UK - Schemes will be able to borrow money for the first time, under changes outlined in the Finance Bill.
From April 2006, Inland Revenue registered schemes will be able to borrow an amount worth up to 50% of their total value.
Anything exceeding the limit will be taxed at 40% and the loans will have to be repaid within five years – which can be extended for an additional five years – effectively giving schemes a decade.
At the moment, only small self-administered schemes and self-invested personal pension schemes can take out loans, which have to be repaid within eight years.
SSASs can currently borrow a total equal to 45% of their net assets and three times the ordinary annual contribution paid by members or employers.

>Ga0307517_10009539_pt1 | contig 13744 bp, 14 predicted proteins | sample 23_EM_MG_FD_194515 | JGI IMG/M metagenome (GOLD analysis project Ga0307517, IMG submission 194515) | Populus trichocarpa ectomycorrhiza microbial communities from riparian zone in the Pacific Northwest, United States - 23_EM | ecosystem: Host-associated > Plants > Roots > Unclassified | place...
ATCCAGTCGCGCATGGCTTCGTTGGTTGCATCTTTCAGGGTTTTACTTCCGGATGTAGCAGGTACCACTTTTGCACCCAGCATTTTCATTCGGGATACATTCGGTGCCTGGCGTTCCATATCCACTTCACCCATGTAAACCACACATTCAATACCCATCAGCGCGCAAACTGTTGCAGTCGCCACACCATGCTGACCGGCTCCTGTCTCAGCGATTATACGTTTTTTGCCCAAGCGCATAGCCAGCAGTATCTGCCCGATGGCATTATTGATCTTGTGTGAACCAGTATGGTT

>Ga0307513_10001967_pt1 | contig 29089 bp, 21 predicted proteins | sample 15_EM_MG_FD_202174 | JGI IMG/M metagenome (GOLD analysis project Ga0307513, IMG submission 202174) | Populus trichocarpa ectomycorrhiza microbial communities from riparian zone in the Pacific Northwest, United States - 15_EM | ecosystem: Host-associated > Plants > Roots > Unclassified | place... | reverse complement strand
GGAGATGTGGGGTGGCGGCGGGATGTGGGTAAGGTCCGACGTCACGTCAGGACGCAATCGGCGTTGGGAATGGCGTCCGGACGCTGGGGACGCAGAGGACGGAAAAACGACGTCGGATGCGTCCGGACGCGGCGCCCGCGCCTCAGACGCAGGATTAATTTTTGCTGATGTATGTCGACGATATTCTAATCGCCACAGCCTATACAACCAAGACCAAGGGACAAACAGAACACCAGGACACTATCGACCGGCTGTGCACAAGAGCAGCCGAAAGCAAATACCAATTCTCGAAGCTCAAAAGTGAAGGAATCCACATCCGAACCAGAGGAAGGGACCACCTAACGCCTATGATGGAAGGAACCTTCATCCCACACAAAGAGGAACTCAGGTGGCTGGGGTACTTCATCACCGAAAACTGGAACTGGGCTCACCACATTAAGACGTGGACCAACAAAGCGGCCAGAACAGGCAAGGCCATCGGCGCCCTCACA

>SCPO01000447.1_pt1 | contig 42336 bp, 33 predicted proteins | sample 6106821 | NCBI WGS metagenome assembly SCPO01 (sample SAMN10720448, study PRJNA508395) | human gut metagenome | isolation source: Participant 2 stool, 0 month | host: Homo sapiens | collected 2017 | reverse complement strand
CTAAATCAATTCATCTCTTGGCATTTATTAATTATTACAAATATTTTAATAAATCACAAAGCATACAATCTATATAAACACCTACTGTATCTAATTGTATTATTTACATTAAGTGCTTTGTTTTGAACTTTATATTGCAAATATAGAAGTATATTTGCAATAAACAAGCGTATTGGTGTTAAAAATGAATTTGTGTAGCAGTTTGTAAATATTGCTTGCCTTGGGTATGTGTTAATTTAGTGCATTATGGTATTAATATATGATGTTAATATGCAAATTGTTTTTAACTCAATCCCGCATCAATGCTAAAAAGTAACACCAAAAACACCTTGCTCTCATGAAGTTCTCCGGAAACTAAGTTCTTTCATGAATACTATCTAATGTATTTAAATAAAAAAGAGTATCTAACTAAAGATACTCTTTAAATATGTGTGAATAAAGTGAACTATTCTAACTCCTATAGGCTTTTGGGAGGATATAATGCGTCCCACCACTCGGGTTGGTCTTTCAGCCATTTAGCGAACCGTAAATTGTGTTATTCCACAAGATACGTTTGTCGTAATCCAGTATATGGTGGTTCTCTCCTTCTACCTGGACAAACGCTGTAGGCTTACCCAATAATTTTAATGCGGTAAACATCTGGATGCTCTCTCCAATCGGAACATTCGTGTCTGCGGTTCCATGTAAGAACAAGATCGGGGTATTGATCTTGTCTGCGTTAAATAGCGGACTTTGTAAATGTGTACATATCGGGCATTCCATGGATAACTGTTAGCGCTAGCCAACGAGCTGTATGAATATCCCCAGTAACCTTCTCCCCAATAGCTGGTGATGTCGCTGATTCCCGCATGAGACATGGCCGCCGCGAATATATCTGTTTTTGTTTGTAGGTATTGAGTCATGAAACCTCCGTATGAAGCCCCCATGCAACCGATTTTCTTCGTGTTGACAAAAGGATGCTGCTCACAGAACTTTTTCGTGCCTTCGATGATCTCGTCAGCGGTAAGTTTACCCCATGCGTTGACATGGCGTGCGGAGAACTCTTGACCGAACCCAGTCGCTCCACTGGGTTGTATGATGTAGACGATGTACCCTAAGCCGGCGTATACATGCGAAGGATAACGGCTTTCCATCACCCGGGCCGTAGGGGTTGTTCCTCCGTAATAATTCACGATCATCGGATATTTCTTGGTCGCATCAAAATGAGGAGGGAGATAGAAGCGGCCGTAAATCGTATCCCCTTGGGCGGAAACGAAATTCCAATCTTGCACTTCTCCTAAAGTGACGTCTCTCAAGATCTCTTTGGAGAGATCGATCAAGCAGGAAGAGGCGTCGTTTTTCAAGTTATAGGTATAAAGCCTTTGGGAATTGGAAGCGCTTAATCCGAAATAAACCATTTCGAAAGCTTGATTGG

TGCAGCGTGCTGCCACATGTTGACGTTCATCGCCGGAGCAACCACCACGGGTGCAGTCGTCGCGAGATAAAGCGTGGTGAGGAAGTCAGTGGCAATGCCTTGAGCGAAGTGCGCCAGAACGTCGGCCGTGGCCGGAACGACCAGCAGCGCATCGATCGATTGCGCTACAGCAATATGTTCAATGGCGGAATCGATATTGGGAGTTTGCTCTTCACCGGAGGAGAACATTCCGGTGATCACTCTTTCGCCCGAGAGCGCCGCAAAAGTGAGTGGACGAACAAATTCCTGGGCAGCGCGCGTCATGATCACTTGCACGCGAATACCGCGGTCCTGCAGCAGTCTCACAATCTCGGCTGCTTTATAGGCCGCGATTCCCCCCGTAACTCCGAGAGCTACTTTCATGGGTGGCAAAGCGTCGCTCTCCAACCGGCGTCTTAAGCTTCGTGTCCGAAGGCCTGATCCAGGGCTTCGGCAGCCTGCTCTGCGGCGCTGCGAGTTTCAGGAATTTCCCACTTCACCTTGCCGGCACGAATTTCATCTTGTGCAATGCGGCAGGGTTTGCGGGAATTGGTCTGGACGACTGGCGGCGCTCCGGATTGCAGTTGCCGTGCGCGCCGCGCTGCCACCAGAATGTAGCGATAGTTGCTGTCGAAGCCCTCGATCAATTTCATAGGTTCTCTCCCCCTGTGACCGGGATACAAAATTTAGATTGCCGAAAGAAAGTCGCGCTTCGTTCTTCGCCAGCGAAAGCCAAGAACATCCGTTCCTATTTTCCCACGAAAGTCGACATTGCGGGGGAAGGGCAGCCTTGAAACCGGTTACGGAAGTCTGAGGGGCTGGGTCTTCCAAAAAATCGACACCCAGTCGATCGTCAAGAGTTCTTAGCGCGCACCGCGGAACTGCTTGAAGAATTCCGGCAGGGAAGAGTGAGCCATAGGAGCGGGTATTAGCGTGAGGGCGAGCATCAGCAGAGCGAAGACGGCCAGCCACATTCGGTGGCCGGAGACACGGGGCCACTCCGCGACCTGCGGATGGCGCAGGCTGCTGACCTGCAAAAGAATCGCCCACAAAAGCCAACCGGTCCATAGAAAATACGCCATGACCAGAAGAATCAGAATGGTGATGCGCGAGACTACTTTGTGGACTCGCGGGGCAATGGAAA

Presently, SIPP schemes can only borrow money to purchase a property, and this amount is limited to 75% of the price of that property. These restrictions will disappear after April 2006.
The Pensions Regulator (TPR) has granted 11 master trusts extensions to apply for authorisation, as it confirms it has received 22 applications ahead of the 31 March deadline.
Aegon Master Trust, Fidelity Master Trust and Ensign have sent off their authorisation applications to The Pensions Regulator (TPR).
Self-administered pension funds spent £15bn on payments to pensioners in Q4 2018, but received just £12bn in contributions (net of refunds), Office for National Statistics (ONS) data reveals.
Aberdeen Standard Investments (ASI) and Gresham House are to team up to form a joint venture.